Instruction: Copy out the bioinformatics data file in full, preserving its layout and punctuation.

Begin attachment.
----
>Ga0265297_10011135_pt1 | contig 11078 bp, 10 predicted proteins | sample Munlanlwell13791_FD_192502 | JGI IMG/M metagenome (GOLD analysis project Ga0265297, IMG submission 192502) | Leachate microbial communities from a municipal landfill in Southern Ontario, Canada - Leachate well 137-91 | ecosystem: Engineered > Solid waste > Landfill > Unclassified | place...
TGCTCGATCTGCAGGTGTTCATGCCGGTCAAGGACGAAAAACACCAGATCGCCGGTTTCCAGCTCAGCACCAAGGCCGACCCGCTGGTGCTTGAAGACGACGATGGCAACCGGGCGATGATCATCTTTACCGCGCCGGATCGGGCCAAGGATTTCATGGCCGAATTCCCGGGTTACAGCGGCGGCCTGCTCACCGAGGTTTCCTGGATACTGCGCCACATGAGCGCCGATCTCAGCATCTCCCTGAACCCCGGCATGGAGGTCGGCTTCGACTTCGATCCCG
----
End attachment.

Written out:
>Ga0265297_10011135_pt1 | contig 11078 bp, 10 predicted proteins | sample Munlanlwell13791_FD_192502 | JGI IMG/M metagenome (GOLD analysis project Ga0265297, IMG submission 192502) | Leachate microbial communities from a municipal landfill in Southern Ontario, Canada - Leachate well 137-91 | ecosystem: Engineered > Solid waste > Landfill > Unclassified | place...
TGCTCGATCTGCAGGTGTTCATGCCGGTCAAGGACGAAAAACACCAGATCGCCGGTTTCCAGCTCAGCACCAAGGCCGACCCGCTGGTGCTTGAAGACGACGATGGCAACCGGGCGATGATCATCTTTACCGCGCCGGATCGGGCCAAGGATTTCATGGCCGAATTCCCGGGTTACAGCGGCGGCCTGCTCACCGAGGTTTCCTGGATACTGCGCCACATGAGCGCCGATCTCAGCATCTCCCTGAACCCCGGCATGGAGGTCGGCTTCGACTTCGATCCCG